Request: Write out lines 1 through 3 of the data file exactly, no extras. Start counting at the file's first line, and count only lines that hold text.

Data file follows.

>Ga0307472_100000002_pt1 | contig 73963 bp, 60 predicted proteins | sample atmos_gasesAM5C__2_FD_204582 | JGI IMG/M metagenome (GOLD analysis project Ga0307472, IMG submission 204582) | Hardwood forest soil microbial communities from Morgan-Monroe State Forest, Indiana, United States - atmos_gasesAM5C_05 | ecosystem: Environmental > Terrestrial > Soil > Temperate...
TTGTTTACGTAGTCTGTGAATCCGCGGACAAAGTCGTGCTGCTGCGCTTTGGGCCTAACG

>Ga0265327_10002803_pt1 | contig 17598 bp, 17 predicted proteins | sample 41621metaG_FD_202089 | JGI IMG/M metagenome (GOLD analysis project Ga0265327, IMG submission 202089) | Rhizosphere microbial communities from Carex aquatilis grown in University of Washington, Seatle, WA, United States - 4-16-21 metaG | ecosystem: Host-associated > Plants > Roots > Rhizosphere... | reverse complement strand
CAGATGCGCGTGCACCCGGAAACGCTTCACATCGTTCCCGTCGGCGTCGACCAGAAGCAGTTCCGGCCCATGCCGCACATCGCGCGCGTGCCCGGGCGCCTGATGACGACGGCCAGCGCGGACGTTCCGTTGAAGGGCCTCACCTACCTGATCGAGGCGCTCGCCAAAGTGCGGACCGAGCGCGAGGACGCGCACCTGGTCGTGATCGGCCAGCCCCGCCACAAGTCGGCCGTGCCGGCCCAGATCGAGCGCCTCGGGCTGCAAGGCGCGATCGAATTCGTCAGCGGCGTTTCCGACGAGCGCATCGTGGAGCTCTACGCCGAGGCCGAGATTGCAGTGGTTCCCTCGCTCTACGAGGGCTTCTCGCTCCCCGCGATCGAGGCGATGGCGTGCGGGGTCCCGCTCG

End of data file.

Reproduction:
>Ga0307472_100000002_pt1 | contig 73963 bp, 60 predicted proteins | sample atmos_gasesAM5C__2_FD_204582 | JGI IMG/M metagenome (GOLD analysis project Ga0307472, IMG submission 204582) | Hardwood forest soil microbial communities from Morgan-Monroe State Forest, Indiana, United States - atmos_gasesAM5C_05 | ecosystem: Environmental > Terrestrial > Soil > Temperate...
TTGTTTACGTAGTCTGTGAATCCGCGGACAAAGTCGTGCTGCTGCGCTTTGGGCCTAACG

>Ga0265327_10002803_pt1 | contig 17598 bp, 17 predicted proteins | sample 41621metaG_FD_202089 | JGI IMG/M metagenome (GOLD analysis project Ga0265327, IMG submission 202089) | Rhizosphere microbial communities from Carex aquatilis grown in University of Washington, Seatle, WA, United States - 4-16-21 metaG | ecosystem: Host-associated > Plants > Roots > Rhizosphere... | reverse complement strand